To address the effects of hive-like temperatures and gut-like acidity levels on parasite growth—and to see whether honey bee parasites display any special adaptations to the high temperatures and low pH levels that they encounter in bees—we compared the temperature and pH tolerance of honey bee parasites with that of related parasites from mosquitoes– which do not inhabit heated colonies and have alkaline rather than acidic guts [20]. If the high temperatures of bee colonies and acidic environment of the bee gut shape the gut parasite community, we would expect a decrease in growth rate over the temperature and pH range found in the colony, and better tolerance of heat and acidity among parasites of honey bees than among parasites of mosquitoes.

Some like it hot

Our first big finding was with the honey bee parasite Crithidia mellificae—described in collapsing honey bee colonies in Australia over 50 years ago [21,22]. This species had greater heat tolerance than any insect-specific trypanosomatid studied to date—suggesting that selection for heat tolerance in the steamy bee colony has been a big factor in the parasite's evolution. Both bee parasites were more heat-tolerant than the parasites of mosquitoes, again indicating that the high temperatures of the bee colony could provide protection against infection by non-specialist parasites (Figure 1)

Figure 1: Honey bee parasites had greater heat tolerance than did a parasite from mosquitoes; growth of the emerging parasite Lotmaria passim was inhibited by temperatures found in brood-rearing colonies. 

However, the emerging bee parasite Lotmaria passim was significantly less heat-tolerant than was Crithidia mellificae, suffering a 50% reduction in growth rate over the temperature range found in brood-rearing honey bee colonies (Figure 1). This suggests that turning up the heat in the hive—either by changing hive construction, feeding thermogenic foods, or breeding for bees that regulate a high temperature-- could reduce infection of colonies. Conversely, factors that reduce colony temperatures—such as nutritional or chemical adversity in suboptimal landscapes [23]—could make bees more susceptible to infections and their consequences. Although speculative, the relatively low heat tolerance of the emerging Lotmaria raises questions about whether this parasite might have recently jumped from a different bee species with lower brood-rearing temperatures—perhaps spreading from a host with open nest construction and lower temperature set points [24] into cavity-dwelling Apis mellifera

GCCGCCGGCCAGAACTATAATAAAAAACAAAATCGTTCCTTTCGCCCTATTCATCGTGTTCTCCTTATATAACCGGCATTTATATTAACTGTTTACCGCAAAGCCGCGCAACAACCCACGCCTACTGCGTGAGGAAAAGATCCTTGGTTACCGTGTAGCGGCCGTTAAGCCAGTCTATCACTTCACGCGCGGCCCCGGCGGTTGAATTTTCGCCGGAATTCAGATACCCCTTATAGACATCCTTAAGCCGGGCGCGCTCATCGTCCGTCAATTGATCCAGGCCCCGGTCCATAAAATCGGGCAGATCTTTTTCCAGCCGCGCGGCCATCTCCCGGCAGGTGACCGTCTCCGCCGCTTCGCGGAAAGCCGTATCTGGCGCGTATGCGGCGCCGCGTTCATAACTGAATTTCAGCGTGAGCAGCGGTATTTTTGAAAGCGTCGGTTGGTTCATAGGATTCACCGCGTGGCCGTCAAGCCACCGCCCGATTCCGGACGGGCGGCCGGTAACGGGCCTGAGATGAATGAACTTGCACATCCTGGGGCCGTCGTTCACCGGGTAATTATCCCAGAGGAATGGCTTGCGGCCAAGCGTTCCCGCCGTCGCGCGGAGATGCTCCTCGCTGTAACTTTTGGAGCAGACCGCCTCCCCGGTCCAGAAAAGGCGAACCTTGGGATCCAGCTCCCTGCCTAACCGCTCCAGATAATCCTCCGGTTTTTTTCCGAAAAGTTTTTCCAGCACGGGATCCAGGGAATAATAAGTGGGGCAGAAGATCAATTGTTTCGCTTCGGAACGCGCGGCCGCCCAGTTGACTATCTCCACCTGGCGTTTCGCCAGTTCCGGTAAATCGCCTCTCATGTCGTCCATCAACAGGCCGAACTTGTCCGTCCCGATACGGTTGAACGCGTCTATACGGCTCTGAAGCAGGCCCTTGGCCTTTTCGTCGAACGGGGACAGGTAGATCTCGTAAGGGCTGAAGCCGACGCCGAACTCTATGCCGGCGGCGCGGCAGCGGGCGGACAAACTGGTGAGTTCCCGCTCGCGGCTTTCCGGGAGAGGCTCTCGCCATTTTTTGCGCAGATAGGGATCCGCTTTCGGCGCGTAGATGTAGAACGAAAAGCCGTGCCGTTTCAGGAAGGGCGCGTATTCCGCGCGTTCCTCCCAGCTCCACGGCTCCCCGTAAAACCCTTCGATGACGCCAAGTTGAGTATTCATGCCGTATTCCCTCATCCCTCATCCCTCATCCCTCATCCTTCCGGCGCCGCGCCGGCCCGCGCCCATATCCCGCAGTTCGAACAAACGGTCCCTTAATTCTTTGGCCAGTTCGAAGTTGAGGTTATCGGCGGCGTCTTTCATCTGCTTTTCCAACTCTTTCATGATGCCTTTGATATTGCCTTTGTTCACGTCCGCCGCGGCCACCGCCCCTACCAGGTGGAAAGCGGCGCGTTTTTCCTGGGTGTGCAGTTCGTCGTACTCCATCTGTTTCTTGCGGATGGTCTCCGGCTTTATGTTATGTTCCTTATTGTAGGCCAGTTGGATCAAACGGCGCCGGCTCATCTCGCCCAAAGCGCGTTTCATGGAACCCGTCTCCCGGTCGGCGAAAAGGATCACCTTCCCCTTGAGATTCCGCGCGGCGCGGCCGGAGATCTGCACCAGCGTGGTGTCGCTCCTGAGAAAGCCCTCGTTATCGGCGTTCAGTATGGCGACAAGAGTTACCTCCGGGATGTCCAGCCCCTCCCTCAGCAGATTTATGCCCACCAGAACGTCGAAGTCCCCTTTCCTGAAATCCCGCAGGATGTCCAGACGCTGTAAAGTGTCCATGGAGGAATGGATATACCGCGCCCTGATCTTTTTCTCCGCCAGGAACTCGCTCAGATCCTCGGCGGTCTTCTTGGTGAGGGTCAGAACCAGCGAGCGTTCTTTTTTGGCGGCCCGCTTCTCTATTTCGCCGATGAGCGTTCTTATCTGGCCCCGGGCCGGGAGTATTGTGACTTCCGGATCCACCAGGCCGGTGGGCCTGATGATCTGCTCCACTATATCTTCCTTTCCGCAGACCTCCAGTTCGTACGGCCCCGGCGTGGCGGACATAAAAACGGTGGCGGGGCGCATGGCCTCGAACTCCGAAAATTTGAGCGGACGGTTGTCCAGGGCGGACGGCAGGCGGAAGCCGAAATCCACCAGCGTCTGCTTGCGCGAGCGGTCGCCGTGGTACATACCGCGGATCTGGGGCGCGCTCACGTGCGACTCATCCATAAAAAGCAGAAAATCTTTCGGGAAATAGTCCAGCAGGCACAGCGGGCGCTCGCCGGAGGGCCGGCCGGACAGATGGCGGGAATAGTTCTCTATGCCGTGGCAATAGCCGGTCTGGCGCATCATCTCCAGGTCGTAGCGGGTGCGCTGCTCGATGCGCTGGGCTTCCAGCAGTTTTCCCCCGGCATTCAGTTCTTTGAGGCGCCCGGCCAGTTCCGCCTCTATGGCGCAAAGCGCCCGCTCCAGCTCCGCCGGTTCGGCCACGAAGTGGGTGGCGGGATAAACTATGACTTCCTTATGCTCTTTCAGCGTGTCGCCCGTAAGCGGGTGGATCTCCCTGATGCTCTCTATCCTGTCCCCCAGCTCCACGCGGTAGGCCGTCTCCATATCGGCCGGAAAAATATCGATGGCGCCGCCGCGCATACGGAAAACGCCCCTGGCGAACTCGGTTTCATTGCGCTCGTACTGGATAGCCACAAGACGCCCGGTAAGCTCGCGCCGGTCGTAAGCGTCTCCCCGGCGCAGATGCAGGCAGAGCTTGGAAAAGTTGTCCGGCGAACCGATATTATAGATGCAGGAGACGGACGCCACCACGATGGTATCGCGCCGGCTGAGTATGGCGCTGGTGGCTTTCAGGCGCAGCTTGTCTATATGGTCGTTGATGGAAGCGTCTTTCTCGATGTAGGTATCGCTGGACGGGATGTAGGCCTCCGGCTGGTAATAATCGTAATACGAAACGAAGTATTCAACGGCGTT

Figure 2. Honey bee parasites were tolerant of acidic conditions found in bee intestines, whereas mosquito parasites were tolerant of alkaline conditions found in mosquito guts. Note the broad pH range of Crithidia mellificae, which has been found in several bee species besides honey bees.

We found that pH tolerance also varied substantially between the bee and mosquito parasites (Figure 2), reflecting differences between the acidic guts of bees and the alkaline guts of mosquitoes– where gut pH can exceed pH 10 in larvae– similar to household ammonia! The honey bee parasites grew at acidity levels a full two pH units lower than the mosquito parasites did, suggesting that the acidic guts of honey bees could limit the types of parasites that can establish in the gut, and indicating a potential role for acid tolerance in host-parasite specificity in insects. The established parasite Crithidia mellificae had a remarkably broad pH range-- able to grow at any pH between 3 and 10 (from vinegar to ammonia!). This could explain why it's been found in a broad range of bee hosts with presumably diverse gut chemistry [1,25].  The emerging parasite Lotmaria appears well-suited to the acidic pH of the bee intestine, but growth was essentially limited to acidic conditions—potentially explaining why this parasite has been found in acid-gutted Apis almost exclusively [1]. Both species had much better acid tolerance than the bumble bee parasites I tested previously [18], suggesting that acid-producing microbiota might not be as effective against infection in honey bees as they are in bumble bees.